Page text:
Richard Thomas, former UK Information Commissioner and Global Strategy Advisor to the Centre for Information Policy Leadership, was invited to a unique event in Scotland last week.

Peter Hustinx, who retired as the European Data Protection Supervisor at the end of 2014, was awarded the Honorary Degree of Doctor of Science in Social Science by the University of Edinburgh.

This rare distinction, recognizing Peter’s “achievements and leadership in the field of information privacy and data protection” was conferred during an elaborate graduation ceremony which took place in the famous Usher Hall in the center of Edinburgh on July 1. Peter was cheered on by all his immediate family and several of his British friends.

The other Honorary Doctorate was awarded to Prof. Fabiola Gianotti, the prospective Director-General of the European Organization for Nuclear Research, known as CERN, whose research with the Large Hadron Collider confirmed the existence of the Higgs boson. Her award was witnessed by Prof. Peter Higgs who received the Nobel Prize for his work establishing the theoretical possibility of this particle which bears his name.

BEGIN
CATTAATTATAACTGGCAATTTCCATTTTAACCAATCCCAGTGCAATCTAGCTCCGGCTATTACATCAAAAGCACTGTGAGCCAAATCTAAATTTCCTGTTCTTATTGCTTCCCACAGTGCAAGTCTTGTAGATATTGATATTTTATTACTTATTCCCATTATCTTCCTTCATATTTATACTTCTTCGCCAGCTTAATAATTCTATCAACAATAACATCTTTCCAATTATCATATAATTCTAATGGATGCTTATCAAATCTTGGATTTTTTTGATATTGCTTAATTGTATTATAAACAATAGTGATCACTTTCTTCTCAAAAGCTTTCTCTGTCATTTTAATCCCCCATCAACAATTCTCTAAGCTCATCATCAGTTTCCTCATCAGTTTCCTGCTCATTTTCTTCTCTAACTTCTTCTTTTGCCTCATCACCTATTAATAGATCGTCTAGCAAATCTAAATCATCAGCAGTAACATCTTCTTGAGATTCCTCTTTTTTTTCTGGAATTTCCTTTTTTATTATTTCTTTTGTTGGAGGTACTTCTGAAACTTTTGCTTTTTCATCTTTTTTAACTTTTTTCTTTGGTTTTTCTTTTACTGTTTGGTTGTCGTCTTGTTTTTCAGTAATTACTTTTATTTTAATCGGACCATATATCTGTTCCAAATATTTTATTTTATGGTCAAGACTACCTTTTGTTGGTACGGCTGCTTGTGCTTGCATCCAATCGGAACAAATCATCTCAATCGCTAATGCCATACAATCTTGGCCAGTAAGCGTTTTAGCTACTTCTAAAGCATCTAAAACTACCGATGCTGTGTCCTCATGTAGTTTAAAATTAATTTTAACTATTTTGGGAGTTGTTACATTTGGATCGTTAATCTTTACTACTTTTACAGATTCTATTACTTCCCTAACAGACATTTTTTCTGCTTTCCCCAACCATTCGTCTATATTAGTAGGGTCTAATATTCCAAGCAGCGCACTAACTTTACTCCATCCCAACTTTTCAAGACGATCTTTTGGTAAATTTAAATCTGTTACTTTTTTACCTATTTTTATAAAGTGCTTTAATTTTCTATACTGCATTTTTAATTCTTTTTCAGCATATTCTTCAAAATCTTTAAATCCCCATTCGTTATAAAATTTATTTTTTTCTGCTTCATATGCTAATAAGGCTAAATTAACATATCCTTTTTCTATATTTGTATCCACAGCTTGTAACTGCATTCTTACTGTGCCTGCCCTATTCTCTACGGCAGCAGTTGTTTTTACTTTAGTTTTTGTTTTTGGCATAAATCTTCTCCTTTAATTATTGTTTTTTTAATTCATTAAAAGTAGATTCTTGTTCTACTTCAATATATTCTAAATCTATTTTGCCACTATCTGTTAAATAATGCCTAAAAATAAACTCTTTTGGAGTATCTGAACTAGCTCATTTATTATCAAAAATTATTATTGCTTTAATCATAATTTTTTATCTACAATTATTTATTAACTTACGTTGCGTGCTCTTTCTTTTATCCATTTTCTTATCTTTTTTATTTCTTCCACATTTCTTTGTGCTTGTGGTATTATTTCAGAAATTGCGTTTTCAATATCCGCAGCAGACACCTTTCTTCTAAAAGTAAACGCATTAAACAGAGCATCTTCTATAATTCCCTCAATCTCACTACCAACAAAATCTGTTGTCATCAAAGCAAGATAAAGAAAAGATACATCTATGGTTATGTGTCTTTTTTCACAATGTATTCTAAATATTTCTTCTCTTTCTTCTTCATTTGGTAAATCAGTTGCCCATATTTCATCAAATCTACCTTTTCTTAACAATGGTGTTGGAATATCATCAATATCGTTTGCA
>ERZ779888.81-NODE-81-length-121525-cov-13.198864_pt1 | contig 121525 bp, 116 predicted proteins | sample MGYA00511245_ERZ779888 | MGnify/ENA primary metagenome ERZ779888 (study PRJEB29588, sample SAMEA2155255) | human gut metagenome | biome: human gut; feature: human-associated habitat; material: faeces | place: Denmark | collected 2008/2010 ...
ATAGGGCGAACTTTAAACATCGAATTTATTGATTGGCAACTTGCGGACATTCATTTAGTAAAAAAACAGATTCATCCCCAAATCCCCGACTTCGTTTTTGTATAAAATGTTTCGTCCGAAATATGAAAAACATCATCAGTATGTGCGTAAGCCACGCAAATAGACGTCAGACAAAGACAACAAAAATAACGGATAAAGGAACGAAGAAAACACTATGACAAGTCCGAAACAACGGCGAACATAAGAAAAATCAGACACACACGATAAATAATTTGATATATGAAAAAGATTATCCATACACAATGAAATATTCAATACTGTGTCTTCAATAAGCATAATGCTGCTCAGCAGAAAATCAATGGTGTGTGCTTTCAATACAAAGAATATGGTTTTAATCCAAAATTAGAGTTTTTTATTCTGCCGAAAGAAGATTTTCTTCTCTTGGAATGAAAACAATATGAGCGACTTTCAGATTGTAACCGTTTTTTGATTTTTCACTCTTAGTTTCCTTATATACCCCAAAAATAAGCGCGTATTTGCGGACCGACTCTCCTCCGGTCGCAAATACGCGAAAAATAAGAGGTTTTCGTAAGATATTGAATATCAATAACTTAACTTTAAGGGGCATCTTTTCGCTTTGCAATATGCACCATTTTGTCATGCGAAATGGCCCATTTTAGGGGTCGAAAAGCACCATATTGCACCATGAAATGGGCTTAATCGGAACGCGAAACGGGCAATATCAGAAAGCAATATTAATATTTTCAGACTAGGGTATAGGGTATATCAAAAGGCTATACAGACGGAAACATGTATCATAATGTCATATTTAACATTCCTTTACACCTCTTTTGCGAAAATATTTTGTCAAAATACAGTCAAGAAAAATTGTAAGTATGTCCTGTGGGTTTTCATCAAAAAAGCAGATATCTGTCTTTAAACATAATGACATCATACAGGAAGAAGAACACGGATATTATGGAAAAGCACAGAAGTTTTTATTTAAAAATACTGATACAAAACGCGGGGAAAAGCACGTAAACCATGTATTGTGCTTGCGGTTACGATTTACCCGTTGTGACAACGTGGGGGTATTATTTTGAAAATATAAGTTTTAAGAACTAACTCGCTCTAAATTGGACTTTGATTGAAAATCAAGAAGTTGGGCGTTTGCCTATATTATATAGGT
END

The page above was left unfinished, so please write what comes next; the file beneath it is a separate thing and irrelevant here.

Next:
Peter Hustinx stood tall alongside two giants of science whose work may yet reveal the origins of the universe. But, in the meantime, most people will probably treat the safeguarding of their privacy as a more immediate practical concern.